The first time I saw the Blk Jks on stage was at the Assembly, a live music venue in Cape Town. This was circa 2009, right about the time of the swirling build-up around the band’s debut LP After Robots and shortly after they’d been featured on the cover of New York’s Fader magazine and signed with the indie record label Secretly Canadian.
The Jo’burg foursome, made up then of rhythm guitarist Mpumi Mcata, drummer Tshepang Ramoba, bassist Molefi Makananise and lead guitarist Lindani Buthelezi, had been gigging for a few years but that summer they were on everyone’s lips.
“Those black dudes that play that weird music,” as Eddie Houghton wrote in Fader, or a slight variation of that sentence, seemed to be the catch-all phrase that accompanied the genre-defying quartet, descriptions that had more to do with race than the aesthetics of their music.
To have seen them then was to have understood Sun Ra’s cosmic musings: “There are other worlds (they have not told you of).” Siyabonga Mthembu, lead vocalist of the performance art collective the Brother Moves On, says: “It was magic, you know. There’s that part of you that knows that there are amazing and truly special things happening out there and then you get to see them and it affirms this belief you have that the world is made of magic. That’s how I felt when I first saw the Blk Jks.”
In recent years and for a number of reasons – side projects took off and frontman Buthelezi left the band – the Blk Jks’s wave seems to have crested but a host of “brown bands” have emerged in the wake of their success. This is perhaps one of the least heralded contributions of the Blk Jks to South African popular culture – shifting the emphasis of the conversation from “freedom from” to “freedom to”. They sparked something of a revolution.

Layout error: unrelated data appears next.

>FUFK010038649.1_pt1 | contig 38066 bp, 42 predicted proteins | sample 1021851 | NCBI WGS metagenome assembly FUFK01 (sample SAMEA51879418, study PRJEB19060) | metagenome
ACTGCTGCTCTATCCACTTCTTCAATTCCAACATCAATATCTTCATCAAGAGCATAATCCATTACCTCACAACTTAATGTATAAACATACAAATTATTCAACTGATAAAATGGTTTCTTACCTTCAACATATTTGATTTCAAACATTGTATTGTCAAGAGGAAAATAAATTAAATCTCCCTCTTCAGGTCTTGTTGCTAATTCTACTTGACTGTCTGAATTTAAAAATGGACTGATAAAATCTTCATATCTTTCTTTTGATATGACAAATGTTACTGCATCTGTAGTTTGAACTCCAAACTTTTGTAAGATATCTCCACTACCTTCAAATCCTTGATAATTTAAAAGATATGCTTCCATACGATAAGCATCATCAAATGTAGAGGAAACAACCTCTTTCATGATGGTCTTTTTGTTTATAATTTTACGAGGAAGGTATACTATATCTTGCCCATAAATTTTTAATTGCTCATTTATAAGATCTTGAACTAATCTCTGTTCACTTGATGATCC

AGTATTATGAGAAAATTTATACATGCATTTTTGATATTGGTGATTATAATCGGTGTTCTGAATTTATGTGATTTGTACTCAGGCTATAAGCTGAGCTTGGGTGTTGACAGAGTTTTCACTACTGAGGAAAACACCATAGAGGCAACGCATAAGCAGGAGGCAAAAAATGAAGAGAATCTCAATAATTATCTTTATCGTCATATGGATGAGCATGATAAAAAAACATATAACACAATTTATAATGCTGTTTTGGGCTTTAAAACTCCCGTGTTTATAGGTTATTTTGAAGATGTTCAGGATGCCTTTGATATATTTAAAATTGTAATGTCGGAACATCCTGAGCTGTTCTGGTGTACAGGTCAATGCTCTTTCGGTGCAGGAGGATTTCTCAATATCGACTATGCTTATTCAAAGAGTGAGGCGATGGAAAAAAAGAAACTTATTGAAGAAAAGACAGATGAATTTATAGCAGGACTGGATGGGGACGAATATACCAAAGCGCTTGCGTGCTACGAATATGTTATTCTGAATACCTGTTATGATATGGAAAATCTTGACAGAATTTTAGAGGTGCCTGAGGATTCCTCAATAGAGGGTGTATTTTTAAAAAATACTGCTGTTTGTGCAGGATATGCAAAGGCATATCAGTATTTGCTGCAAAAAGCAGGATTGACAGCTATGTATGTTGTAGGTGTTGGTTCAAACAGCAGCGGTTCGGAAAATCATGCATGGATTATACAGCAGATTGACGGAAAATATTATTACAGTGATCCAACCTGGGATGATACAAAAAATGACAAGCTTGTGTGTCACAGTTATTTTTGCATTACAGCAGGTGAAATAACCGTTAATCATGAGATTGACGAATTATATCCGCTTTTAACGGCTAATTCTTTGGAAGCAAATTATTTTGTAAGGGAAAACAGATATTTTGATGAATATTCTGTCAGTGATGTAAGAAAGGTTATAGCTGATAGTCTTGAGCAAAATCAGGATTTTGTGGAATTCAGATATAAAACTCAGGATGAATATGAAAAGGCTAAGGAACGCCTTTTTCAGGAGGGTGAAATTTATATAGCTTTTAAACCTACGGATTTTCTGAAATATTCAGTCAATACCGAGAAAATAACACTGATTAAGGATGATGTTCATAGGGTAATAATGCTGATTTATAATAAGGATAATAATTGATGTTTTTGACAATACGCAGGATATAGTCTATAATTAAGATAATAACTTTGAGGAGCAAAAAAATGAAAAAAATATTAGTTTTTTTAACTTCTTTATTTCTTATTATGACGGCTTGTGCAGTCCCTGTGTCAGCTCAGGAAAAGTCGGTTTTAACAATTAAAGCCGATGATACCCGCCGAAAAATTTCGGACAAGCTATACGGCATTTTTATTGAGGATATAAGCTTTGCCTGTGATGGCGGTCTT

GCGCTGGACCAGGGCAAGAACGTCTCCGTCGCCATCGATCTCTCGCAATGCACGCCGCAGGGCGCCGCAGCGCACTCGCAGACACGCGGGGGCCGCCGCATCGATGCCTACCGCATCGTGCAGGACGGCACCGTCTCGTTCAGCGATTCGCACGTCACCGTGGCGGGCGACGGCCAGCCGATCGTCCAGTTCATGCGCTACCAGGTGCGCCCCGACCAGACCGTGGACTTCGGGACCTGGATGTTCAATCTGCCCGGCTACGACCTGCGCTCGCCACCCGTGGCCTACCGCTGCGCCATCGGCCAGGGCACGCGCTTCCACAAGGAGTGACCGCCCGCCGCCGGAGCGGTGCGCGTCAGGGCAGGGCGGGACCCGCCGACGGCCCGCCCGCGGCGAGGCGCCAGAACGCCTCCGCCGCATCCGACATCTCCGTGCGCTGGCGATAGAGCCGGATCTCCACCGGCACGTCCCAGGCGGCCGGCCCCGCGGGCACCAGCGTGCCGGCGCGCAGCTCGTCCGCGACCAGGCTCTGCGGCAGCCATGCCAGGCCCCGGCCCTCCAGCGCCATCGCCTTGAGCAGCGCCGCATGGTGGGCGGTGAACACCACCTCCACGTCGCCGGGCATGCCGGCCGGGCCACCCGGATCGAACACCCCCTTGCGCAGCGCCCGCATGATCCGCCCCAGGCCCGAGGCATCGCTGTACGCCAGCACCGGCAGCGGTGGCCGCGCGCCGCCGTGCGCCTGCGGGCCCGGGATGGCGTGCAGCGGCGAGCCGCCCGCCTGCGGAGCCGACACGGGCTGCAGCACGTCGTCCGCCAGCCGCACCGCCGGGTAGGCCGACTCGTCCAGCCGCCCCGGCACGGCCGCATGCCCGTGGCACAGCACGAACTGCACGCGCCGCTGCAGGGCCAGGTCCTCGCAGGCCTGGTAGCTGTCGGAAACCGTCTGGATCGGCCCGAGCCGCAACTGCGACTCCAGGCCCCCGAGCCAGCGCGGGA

But that hasn’t stopped the Blk Jks from pushing boundaries and searching for new musical frontiers. For their next project they’ve linked up with like-minded musical mavericks the Brother Moves On to present “Blk Brother”. The idea was brokered when the two bands were billed for the same gig in Paris.
“We were hanging backstage and joking around about being foreigners in a strange land and how difficult it is for a line-up like this to happen. So we decided to promote and build this idea ourselves rather than wait for a promoter to come and step in,” says Mthembu. “It’s a no-brainier,” Mcata says about the collaborative project, adding that they worked on something similar in the past with Malian guitarist and singer Vieux Farka Touré and his band.
The first instalment of the Blk Brother not only features new compositions, the band will also be joined on stage by a number of musical compadres including Thandiswa Mazwai, Nonku Phiri, Moonchild Sanelly and João Orecchia from Motel Mari.
“For us it was vital,” Mthembu says in response to a question about why they decided to come together. “People love creating the idea that the Brother and the [Blk] Jks are competing for a space when in actual fact we reverberate from the same core. A core that is about music from this soil, celebrating its identity in the global space.” This then is what the revolution is about.
Blk Brother performs on Saturday, February 28 at Monchhihi, 23 Fox Street, Marshalltown, central Johannesburg